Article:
You need choices branching out into more choices for a good game. You can also die in the game, which won't happen to the hero in our novel. Or you will be given more tries or something.

The Graphic Novel

Which is the same as a comic book, which the powers that be decided was not a respectable thing to call it.

Here you can see your heroic hunk chopping off enemy heads with a SWISH! and the wizard causing KABOOMS! You can have introspective lines in those lovely thought balloons. I loved them in Iron Man!

I think the comic book is a great marriage of film and book.

Movies also have another disadvantage; a time limit. The book can be 70,000 words or much more.

Now I forget what I was saying.

Ah, yes, to sum up: let us enjoy a movie, a video game, comic book without referring to the original story in the novel. That way lies pleasure. Your prince will surely marry the wizard's daughter and ascend the throne.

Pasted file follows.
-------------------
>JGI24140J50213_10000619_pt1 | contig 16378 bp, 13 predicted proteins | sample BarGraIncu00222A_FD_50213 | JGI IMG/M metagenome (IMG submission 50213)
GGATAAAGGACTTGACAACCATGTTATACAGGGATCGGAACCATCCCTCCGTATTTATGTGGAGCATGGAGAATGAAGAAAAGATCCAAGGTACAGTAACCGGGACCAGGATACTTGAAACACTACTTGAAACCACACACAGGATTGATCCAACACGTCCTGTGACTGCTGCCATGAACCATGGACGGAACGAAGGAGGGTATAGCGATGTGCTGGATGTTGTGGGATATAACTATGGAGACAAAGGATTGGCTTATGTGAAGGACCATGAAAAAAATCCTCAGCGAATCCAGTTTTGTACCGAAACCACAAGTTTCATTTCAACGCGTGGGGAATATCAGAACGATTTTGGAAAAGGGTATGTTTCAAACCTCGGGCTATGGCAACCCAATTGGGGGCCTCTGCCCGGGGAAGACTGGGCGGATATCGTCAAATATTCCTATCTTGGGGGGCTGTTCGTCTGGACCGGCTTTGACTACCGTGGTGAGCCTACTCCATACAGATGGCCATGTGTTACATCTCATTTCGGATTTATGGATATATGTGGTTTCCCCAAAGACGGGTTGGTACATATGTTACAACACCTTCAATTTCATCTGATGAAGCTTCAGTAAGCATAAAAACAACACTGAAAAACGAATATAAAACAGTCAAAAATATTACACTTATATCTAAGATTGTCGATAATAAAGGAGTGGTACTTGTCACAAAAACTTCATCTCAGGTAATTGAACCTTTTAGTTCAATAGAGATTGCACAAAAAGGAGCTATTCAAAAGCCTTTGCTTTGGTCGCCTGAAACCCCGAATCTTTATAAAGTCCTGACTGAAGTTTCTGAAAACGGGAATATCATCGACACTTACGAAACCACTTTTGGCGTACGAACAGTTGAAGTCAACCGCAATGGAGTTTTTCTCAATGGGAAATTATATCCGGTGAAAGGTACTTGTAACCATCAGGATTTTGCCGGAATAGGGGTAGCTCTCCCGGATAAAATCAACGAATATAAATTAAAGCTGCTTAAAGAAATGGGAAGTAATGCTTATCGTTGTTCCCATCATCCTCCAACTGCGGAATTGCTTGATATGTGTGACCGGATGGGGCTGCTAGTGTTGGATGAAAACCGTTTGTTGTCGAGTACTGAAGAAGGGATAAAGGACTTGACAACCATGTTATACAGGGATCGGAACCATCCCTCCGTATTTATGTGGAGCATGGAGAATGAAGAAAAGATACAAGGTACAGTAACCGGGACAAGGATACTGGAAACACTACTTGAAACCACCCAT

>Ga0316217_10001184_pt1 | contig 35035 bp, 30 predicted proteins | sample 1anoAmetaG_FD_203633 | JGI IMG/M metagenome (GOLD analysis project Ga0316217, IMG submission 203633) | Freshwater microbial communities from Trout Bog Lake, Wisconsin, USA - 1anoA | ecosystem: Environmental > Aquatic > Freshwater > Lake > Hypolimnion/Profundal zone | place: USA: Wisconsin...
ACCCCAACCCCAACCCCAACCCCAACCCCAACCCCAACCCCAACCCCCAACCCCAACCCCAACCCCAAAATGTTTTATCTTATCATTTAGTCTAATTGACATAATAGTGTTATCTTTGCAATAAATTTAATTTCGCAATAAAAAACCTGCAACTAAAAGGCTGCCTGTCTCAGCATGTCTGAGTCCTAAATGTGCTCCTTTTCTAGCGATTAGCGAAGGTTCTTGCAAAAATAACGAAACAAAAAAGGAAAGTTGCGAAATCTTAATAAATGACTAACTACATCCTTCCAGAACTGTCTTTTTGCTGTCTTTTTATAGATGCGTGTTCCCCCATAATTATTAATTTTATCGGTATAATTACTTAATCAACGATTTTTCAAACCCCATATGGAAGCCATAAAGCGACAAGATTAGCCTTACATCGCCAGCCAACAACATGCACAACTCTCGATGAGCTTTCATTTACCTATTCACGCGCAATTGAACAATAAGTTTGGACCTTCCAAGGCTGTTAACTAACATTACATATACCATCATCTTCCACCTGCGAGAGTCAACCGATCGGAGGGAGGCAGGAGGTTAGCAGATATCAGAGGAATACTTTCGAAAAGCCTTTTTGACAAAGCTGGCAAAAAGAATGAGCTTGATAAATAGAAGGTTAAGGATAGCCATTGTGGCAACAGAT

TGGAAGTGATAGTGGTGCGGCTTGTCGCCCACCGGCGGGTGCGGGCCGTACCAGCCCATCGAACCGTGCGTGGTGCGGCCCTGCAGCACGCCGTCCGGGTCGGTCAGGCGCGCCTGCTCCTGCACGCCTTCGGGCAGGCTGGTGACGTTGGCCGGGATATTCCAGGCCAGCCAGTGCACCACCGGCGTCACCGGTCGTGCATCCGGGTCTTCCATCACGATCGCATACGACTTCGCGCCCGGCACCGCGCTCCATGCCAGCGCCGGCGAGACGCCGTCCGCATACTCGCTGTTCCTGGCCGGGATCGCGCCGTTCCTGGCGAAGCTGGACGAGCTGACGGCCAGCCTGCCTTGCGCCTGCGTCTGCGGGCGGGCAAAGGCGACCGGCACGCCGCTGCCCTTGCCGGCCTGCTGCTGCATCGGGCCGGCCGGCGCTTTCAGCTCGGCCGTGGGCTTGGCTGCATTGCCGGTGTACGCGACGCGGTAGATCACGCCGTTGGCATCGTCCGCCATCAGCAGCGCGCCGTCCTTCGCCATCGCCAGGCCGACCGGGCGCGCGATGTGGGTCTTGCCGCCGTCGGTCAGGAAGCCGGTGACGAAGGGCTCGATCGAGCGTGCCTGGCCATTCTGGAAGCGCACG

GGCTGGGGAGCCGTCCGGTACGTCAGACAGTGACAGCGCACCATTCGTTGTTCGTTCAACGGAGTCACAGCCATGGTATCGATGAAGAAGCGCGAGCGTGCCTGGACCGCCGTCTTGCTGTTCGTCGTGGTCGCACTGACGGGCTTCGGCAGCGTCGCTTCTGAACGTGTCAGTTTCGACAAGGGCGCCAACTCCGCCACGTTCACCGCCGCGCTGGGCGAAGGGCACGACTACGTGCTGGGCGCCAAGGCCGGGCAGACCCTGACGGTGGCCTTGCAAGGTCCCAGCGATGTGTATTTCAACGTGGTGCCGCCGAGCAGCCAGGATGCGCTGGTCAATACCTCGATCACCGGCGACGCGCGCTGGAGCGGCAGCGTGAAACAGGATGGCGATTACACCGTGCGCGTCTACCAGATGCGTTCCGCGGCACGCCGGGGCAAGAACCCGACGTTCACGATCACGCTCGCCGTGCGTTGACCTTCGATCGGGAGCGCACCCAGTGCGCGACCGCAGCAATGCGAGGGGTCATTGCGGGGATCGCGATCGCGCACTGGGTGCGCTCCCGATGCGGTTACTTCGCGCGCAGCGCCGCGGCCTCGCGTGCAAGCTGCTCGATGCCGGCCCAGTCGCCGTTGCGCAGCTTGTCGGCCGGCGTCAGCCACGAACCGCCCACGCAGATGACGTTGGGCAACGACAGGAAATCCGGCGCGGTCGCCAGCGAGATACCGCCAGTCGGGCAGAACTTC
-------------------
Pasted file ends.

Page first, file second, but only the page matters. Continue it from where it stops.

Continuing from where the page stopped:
When people invest time and money and effort, they would not want to take more risks. Being faithful to the original medium is a risk. You betray the current medium then.


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    • Kenny Wordsmith profile imageAUTHOR

      Ashok Rajagopalan 

      10 years ago from Chennai

      Thanks, Snarl, glad you liked it. :)

    • snarlmkiv profile image


      10 years ago

      i enjoy the books much more than the movie remake of that particular book. perfect example would be the harry potter series, since they strayed away from the storyline of the book and ended up creating different twists to the story. book fans end up disappointed after watching something they loved reading fail to meet their expectations in the big screen.

      nice hub man. i loved reading it.

    • Kenny Wordsmith profile imageAUTHOR

      Ashok Rajagopalan 

      11 years ago from Chennai

      Frank, good for you. I prefer books to films, though I enjoy both. But I think there are more movie goers than people like us. Will wait for your long comment or you may write a hub about it instead! Your writing is always a pleasure a read.